Fluor FLR 0%, a company based in Irving, Texas USA, has reportedly removed all foreign personnel from Mongolia rapidly at the first hint that the government of Mongolia may have a tax inquiry for the company.
A local person reports, “The Fluor case is very tight lipped, nobody is saying anything. Fluor got their people out of here at the first hint of a tax issue.” ’Mogi’ Munkdhul Badral, the founder and CEO of Mongolia news aggregator, noted Fluor’s departure on Twitter TWTR -0.26% earlier today as well: “Fluor has reportedly packed up and left Mongolia after declaring Sainshand [industrial park] project unfeasible for fear of staff getting banned from leaving.”
The U.S. State Department’s annual Investment Climate Report on Mongolia consistently highlights Mongolia’s exit visa ban policy – of being able to indefinitely detain foreigners in the country – as a cause for concern. The most notable current example of the use of Mongolia’s exit visa ban is American Justin Kapla’s situation, as well as the situation of his former Philippine colleagues Hilarion Cajucom, Jr. and Cristobal David.
Messrs. Kapla, Cajucom and David have now been detained under exit ban for approximately two and a half years. They may live and work in Mongolia but are unable to depart the country while under investigation for corporate tax evasion charges from their prior posts with SouthGobi Resources. Two times this year Mongolian courts have ruled that Mongolia’s prosecutors had insufficient evidence against the men, yet they are still detained.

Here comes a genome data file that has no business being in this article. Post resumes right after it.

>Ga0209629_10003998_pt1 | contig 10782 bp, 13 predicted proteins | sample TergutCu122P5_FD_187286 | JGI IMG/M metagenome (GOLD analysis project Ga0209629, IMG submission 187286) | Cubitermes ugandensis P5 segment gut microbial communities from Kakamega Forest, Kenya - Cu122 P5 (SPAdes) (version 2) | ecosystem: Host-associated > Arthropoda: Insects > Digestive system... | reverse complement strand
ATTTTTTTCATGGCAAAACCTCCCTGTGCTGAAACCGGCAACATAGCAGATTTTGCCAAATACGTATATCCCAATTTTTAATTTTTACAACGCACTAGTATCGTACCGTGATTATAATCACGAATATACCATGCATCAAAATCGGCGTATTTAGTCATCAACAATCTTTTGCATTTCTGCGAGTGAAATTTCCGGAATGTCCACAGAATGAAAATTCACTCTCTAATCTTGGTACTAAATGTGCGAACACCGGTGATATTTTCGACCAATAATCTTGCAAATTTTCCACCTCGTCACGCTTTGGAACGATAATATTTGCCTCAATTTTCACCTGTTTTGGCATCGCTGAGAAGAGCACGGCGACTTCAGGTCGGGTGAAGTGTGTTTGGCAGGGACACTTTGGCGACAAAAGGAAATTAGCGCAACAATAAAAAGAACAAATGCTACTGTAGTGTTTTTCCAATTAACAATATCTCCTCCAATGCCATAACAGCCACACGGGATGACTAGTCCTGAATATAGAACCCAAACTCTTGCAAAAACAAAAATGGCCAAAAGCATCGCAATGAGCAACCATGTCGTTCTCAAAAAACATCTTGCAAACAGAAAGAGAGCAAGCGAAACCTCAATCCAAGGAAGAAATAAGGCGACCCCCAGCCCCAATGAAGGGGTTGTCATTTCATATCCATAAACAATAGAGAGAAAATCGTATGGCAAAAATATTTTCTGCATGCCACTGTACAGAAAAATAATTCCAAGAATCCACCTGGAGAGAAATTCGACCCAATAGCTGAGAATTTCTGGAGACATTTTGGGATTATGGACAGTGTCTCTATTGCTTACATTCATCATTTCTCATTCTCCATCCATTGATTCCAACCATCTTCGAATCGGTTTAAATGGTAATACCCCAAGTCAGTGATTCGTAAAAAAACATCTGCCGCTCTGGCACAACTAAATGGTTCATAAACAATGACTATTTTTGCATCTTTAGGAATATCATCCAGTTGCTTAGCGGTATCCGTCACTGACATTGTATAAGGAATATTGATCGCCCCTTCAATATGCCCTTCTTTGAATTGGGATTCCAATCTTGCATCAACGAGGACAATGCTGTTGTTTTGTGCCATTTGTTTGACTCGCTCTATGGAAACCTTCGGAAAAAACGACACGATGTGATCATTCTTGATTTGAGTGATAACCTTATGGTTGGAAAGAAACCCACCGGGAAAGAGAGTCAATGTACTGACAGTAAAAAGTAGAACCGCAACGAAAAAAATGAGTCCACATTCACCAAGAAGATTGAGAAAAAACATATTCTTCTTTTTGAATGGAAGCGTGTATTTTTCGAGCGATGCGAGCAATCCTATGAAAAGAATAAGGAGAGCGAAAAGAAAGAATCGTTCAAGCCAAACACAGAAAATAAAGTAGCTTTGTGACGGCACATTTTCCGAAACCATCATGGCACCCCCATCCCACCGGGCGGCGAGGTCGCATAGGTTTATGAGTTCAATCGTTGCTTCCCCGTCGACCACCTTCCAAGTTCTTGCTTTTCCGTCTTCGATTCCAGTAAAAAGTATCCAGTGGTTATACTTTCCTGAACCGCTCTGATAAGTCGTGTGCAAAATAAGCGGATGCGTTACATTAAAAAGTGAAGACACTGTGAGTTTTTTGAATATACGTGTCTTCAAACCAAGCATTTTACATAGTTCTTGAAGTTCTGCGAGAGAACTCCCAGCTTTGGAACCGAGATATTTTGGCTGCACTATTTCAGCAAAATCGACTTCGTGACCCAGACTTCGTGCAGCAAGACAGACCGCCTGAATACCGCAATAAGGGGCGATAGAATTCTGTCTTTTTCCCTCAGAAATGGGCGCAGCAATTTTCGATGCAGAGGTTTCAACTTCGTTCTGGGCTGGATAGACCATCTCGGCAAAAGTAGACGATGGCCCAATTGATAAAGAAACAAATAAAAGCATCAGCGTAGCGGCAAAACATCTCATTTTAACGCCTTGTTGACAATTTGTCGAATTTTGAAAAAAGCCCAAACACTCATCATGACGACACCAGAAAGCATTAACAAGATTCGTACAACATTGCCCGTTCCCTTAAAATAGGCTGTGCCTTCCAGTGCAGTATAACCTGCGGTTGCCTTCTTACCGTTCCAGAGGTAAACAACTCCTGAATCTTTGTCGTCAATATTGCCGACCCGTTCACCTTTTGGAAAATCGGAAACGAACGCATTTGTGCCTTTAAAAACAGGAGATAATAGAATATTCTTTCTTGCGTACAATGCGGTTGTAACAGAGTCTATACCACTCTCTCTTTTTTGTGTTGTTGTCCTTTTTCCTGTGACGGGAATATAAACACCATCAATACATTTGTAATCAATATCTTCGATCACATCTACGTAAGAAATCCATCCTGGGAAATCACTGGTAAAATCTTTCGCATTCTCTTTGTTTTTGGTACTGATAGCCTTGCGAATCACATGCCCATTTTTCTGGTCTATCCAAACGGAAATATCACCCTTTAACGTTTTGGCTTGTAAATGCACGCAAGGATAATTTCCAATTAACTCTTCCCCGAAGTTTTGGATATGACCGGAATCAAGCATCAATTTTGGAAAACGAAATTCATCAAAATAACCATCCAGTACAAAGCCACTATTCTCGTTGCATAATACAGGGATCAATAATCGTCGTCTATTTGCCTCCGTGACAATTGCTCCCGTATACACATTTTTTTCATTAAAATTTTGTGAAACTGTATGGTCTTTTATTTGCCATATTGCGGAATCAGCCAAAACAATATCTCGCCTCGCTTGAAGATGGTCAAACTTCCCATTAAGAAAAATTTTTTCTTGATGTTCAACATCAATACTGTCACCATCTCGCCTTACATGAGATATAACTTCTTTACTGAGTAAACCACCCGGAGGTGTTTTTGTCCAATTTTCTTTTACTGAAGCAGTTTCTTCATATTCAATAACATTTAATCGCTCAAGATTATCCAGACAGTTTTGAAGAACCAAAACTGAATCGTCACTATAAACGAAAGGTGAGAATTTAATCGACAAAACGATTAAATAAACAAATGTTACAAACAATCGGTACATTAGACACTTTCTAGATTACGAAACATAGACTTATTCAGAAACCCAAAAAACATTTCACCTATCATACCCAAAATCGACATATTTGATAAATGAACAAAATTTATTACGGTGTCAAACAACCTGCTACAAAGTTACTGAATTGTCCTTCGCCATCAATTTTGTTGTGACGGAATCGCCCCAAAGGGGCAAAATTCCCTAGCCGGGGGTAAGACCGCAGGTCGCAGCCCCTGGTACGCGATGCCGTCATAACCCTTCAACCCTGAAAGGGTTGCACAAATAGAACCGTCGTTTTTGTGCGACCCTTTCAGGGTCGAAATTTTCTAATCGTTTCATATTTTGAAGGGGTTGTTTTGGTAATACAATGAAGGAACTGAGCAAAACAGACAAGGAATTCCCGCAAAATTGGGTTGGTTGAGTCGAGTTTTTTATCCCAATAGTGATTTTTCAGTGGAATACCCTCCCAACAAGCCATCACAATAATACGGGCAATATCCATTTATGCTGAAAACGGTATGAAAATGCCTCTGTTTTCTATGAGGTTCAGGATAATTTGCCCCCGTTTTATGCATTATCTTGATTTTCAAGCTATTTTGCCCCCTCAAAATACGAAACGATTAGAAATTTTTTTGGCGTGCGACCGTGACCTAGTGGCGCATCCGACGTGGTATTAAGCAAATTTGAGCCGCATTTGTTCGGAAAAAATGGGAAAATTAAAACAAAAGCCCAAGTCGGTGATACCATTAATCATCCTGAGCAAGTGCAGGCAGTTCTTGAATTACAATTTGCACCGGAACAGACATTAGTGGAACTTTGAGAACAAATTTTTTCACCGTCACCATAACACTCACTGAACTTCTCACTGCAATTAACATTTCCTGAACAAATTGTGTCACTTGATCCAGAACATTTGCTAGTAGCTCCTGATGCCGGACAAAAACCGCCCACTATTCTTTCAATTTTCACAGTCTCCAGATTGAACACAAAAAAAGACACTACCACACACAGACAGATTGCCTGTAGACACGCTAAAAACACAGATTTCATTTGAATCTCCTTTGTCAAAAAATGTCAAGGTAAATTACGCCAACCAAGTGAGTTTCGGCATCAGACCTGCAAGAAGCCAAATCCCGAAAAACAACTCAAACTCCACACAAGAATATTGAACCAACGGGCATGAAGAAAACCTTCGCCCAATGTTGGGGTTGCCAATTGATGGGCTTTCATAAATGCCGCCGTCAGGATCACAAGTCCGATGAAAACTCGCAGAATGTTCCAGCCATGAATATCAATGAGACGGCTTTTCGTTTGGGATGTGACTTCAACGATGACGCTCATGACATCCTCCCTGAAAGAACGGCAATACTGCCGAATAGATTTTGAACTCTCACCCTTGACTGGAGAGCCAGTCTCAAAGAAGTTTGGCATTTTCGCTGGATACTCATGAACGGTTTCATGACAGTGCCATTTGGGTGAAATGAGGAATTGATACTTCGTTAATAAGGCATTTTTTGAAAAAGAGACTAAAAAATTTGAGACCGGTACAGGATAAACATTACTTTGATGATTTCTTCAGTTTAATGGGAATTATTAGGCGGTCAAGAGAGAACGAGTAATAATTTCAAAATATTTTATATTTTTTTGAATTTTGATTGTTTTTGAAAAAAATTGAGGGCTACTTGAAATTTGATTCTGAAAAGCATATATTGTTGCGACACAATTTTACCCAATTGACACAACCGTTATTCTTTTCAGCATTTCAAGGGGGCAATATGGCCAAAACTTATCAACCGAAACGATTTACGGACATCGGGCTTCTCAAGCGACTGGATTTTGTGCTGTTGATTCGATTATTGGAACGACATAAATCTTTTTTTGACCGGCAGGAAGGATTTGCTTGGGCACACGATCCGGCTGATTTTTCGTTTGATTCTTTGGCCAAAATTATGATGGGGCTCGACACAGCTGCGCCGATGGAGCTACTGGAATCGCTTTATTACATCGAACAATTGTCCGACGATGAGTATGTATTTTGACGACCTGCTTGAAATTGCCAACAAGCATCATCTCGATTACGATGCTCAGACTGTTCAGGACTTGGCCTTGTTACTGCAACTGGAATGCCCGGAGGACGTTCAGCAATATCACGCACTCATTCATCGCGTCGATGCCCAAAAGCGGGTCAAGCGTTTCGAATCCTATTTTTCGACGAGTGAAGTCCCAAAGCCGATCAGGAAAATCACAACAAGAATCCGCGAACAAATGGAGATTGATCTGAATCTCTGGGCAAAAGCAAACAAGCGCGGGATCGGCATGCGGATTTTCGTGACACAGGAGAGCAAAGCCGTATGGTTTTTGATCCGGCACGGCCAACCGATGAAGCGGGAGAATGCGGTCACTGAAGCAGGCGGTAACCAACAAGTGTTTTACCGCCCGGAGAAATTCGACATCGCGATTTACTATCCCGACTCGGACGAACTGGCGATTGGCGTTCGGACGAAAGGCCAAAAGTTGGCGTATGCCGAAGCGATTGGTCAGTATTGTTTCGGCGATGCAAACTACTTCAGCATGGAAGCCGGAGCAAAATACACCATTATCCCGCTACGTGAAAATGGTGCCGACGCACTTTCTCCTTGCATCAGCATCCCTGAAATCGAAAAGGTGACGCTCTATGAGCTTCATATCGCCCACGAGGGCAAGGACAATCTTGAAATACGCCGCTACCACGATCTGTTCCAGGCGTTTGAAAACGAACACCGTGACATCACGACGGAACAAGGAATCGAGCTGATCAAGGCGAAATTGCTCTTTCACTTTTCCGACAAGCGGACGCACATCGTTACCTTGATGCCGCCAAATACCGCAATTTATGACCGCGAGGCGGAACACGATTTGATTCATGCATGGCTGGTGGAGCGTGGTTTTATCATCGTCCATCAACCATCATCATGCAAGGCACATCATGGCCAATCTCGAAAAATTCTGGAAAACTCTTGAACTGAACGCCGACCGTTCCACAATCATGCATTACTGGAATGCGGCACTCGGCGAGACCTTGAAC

Under the practice of the law in Mongolia, the ruling of the judges that there is insufficient evidence against the men only results in the case being returned to the prosecutor for “30 days” to resubmit evidence. However, the prosecutor can be granted extensions on these 30 days and there is no double jeopardy laws in Mongolia that prevent people from being prosecuted multiple times for the same accusation.
The most recent ruling that there was insufficient evidence against Mr. Kapla and his former colleagues (the complete nine page English translation of which is here) occurred on August 26, 2014. However, as the ruling was only officially delivered to the prosecutor’s office on September 17, 2014, sources believe that the prosecutor’s 30 day time limit (which can be extended) therefore runs until October 16, 2014.
In light of the circumstances faced by Messrs. Kapla, Cajucom and David, as well as many lesser known cases, it is quite understandable why international firms operating in Mongolia would pull all personnel from the country rapidly at the first hint of any legal matter. Indeed, it is a credit to those companies’ concern for their employees’ freedom and safety that they would take precautionary measures for their staff rather than risk their being put into an indefinite exit ban that denies them the right to travel home to see their families. The government of Mongolia may wish to reconsider this legal limbo as it discourages businesses from operating in the country when, instead of potential corporate fines for perceived legal improprieties, local personnel risk individual liability as well as a stake in corporate liability by working in Mongolia.
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